Author's Note: I wrote this on Friday night but shelved it until today. I wanted to highlight some new information that casts the following in a slightly different light. A report has surfaced that James McAdoo has withdrawn from Norfolk Christian Academy which would seem to indicate he is leaning heavily towards early enrollment at UNC. Carry on.
A couple of items to serve as framework for James McAdoo's potential decision to attend UNC a year early. First up, the Charlotte Observer's Scott Fowler spoke with McAdoo's father Ronnie about the decision. Basically, McAdoo only has one class to complete to graduate and that can be done online. The NBA is not a factor in the decision but rather the departure of the Wears opened up an opportunity which caused McAdoo to consider the early jump.
SI.com's Luke Winn also took up McAdoo's decision saying it could be the start of a trend among elite high school players.
McAdoo would be the face of a growing trend that, as Ballin' Is A Habit's Rob Dauster wrote this week, has confused the hoops world. No one knows entirely what to make of it yet. Is this rush to college a good or bad thing for the prospects? Will it become so prevalent -- or exploited -- that the NCAA will feel the need to pass legislation mandating at least four years of high school before playing college hoops? Should we bemoan the players' loss of priceless senior-year memories? Even Ronnie McAdoo has some hesitations about it, saying, "The negative of James leaving would be that we'd be losing our son a year earlier, which we'd hate to happen. But I want James to make the decision that's right for him."
The history of this sort of decision goes back to well before even Dawkins and Hackett. When I wrote, in a recruiting-period roundup story last week, that early entry high schoolers were on "Trend Watch," a few readers e-mailed to remind me that the true trailblazer on this route was actually Mike Gminski, who enrolled at Duke as a 17-year-old in 1976 after graduating from his Connecticut high school in three years. Gminski was averaging a double-double as a Blue Devils freshman in February 1977 when The Washington Post profiled him with a story headlined, "Gminski No Longer Is Bored."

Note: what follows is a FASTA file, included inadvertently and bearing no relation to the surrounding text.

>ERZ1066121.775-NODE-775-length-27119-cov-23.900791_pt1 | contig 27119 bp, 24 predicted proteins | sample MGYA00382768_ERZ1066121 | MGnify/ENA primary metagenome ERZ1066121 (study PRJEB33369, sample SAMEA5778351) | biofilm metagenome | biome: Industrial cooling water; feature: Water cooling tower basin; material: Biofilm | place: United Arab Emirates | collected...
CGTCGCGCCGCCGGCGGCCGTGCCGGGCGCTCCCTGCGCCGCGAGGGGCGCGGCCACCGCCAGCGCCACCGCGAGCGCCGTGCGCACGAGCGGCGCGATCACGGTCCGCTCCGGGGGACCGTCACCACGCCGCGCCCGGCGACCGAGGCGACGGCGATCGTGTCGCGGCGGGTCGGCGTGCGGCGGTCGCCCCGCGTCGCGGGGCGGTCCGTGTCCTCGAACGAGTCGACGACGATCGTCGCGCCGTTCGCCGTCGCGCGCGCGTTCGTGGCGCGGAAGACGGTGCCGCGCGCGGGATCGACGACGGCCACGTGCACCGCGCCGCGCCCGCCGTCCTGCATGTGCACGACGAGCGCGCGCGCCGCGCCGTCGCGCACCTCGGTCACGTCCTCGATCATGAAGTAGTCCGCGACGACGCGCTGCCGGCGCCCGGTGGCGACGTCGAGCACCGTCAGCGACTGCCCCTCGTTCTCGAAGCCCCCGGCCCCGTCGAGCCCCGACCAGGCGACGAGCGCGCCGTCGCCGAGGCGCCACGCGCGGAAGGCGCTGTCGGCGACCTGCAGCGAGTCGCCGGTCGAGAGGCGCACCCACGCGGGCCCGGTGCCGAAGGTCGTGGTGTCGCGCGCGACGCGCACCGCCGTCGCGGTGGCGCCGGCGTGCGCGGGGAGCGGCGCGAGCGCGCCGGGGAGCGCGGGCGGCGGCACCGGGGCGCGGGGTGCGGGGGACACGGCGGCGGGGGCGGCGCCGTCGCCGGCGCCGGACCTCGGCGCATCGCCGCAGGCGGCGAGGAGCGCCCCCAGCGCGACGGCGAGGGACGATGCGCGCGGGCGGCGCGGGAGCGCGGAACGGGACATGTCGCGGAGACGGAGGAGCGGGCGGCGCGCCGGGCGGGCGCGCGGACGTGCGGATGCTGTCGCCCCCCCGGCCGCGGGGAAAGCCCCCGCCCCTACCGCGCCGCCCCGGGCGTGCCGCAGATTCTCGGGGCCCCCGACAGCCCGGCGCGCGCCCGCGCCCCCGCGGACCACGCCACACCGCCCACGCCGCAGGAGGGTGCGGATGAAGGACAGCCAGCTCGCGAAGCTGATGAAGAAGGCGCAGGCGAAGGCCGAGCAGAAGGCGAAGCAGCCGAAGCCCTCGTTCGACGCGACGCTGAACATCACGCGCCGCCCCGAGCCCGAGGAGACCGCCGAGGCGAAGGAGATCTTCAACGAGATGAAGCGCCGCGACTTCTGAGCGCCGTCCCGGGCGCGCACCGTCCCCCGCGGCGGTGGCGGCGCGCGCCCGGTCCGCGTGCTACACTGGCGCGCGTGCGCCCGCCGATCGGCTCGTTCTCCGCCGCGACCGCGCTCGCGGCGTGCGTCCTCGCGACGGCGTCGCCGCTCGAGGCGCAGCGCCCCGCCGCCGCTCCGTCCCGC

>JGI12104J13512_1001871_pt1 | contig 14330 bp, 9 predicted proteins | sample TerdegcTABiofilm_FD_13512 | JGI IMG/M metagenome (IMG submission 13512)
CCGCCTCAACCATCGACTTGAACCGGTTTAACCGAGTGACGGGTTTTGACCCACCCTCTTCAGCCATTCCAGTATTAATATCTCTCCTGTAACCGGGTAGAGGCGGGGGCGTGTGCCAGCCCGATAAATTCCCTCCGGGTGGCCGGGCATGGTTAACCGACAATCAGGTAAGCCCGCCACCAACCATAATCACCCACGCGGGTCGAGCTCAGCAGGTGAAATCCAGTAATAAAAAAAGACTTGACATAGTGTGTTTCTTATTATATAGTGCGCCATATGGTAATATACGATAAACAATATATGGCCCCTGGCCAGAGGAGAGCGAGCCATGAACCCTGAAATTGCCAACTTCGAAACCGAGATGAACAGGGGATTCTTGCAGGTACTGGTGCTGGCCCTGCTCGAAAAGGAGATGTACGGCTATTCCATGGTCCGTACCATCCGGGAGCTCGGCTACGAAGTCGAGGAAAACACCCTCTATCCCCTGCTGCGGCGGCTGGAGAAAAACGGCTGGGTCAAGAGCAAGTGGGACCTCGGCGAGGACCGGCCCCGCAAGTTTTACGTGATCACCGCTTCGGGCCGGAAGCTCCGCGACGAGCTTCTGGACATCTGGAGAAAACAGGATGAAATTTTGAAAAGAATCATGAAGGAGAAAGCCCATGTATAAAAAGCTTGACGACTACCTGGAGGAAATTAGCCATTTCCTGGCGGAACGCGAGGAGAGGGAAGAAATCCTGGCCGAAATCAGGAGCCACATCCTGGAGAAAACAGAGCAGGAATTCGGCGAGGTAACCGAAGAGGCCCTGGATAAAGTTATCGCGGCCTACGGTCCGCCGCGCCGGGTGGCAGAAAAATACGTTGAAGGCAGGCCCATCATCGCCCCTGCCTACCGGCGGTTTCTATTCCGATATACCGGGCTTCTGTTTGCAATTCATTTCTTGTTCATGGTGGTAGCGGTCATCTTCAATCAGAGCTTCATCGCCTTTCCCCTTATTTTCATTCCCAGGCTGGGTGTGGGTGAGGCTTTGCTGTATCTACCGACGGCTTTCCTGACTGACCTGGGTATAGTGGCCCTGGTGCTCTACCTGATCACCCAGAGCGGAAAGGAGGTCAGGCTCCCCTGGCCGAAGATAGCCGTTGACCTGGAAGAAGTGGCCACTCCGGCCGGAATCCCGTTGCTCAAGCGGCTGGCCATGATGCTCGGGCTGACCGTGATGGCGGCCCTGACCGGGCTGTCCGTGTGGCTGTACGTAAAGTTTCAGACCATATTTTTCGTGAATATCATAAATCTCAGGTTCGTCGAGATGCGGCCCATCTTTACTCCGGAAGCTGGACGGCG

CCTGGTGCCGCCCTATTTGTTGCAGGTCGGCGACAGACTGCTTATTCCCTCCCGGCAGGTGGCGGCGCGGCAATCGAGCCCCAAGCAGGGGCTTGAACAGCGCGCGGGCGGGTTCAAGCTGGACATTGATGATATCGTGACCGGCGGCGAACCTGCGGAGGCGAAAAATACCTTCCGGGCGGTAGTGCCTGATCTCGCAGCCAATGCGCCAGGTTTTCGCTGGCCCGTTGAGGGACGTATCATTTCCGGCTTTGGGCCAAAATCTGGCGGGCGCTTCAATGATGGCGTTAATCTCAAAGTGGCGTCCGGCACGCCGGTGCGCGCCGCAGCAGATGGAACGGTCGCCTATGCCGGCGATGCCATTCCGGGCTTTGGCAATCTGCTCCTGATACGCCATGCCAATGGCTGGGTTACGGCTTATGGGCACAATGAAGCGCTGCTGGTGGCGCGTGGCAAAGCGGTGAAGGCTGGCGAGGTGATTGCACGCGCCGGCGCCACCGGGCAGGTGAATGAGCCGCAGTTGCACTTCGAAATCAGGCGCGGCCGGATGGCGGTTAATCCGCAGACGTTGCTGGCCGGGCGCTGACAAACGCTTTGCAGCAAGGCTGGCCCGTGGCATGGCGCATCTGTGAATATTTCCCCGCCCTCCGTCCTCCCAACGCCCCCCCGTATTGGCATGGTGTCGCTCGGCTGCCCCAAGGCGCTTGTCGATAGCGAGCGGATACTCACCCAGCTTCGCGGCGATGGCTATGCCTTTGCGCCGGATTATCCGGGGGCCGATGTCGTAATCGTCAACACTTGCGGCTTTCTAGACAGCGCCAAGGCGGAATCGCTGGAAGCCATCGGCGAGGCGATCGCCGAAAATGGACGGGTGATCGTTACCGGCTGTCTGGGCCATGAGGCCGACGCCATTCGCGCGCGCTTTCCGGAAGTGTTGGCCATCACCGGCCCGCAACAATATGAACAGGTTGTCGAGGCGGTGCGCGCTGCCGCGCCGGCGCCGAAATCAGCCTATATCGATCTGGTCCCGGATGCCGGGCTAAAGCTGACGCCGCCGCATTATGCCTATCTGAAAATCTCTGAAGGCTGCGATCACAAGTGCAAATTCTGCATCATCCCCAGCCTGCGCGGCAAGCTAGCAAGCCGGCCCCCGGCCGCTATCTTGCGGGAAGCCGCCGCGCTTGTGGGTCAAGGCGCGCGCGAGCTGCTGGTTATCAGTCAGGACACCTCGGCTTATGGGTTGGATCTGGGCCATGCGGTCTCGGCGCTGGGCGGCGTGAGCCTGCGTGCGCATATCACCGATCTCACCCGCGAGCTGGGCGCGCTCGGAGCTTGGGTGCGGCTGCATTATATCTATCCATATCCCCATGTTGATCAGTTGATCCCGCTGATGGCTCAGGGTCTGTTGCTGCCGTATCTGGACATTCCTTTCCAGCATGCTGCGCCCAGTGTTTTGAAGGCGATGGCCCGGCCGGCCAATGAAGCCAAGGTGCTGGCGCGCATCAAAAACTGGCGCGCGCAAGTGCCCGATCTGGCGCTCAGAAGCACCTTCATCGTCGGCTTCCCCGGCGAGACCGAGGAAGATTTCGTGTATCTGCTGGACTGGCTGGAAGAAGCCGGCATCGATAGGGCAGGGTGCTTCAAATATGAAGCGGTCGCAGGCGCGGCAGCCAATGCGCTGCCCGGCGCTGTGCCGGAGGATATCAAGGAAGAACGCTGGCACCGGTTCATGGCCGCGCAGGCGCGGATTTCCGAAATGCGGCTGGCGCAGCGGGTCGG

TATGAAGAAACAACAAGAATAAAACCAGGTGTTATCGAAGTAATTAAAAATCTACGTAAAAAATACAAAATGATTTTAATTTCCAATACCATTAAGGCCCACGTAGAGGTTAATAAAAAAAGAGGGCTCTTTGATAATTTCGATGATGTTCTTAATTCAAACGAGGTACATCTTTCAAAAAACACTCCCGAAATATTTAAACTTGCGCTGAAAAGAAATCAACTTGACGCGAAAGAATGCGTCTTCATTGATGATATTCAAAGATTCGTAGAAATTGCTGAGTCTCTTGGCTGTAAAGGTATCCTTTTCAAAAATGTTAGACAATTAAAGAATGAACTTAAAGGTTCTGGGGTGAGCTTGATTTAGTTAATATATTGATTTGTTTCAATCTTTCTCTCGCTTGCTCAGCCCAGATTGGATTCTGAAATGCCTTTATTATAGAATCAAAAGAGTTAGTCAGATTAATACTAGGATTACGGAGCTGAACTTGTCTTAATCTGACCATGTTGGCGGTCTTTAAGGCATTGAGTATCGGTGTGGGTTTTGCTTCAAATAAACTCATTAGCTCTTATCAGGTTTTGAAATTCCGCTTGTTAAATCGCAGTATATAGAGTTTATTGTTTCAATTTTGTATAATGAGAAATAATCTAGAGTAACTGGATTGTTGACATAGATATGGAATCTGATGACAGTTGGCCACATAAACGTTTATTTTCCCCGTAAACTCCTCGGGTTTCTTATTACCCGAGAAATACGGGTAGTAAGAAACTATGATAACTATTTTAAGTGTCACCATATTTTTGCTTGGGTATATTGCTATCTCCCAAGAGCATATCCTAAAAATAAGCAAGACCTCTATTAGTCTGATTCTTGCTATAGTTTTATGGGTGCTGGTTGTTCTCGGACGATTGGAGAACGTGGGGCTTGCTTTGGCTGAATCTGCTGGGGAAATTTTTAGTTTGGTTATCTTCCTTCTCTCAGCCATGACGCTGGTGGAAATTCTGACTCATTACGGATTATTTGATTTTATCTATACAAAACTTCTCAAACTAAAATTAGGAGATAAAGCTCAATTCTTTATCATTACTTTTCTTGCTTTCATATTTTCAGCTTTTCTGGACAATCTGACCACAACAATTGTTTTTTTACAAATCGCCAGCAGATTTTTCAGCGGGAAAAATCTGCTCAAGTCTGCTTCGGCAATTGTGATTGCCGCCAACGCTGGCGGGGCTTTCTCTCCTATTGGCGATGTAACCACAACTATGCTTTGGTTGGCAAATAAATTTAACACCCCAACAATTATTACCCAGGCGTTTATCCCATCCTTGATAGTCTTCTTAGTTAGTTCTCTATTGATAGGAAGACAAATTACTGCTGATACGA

The comparison to Giminski is an apt one. Both players were such good students and elite players, staying in school another year would purely be an exercise in being a senior in high school. The question McAdoo is weighing is whether he wants to surrender all the fun and frills that goes with your final year of high school or get a jump on college which by extension is about developing for the NBA. The question Winn raises is whether this is a trend we should be worried about. Possibly but in the case of McAdoo the answer is a resounding "no."
During a week when the No. 1 obsession in the college hoops media is the high school transcript of former Kentucky guard Eric Bledsoe, and whether it was possible for him to go from a 1.9 GPA at the end of his junior year to a 2.5 by graduation, it doesn't seem reasonable to fret about the future of a high school junior with a 3.9 GPA and a desire to expedite his final core courses in a transparent fashion. There's a reason a wave of elite prep stars with NBA potential didn't follow the Gminski route between 1976 and 2010: It required exceptional skills in the classroom more than it did on the court. If McAdoo can make the jump, we shouldn't worry about him. We should praise him.
McAdoo has his act together in every conceivable way and Winn is correct. If he is able to make this move and that is his choice it should be celebrated not criticized.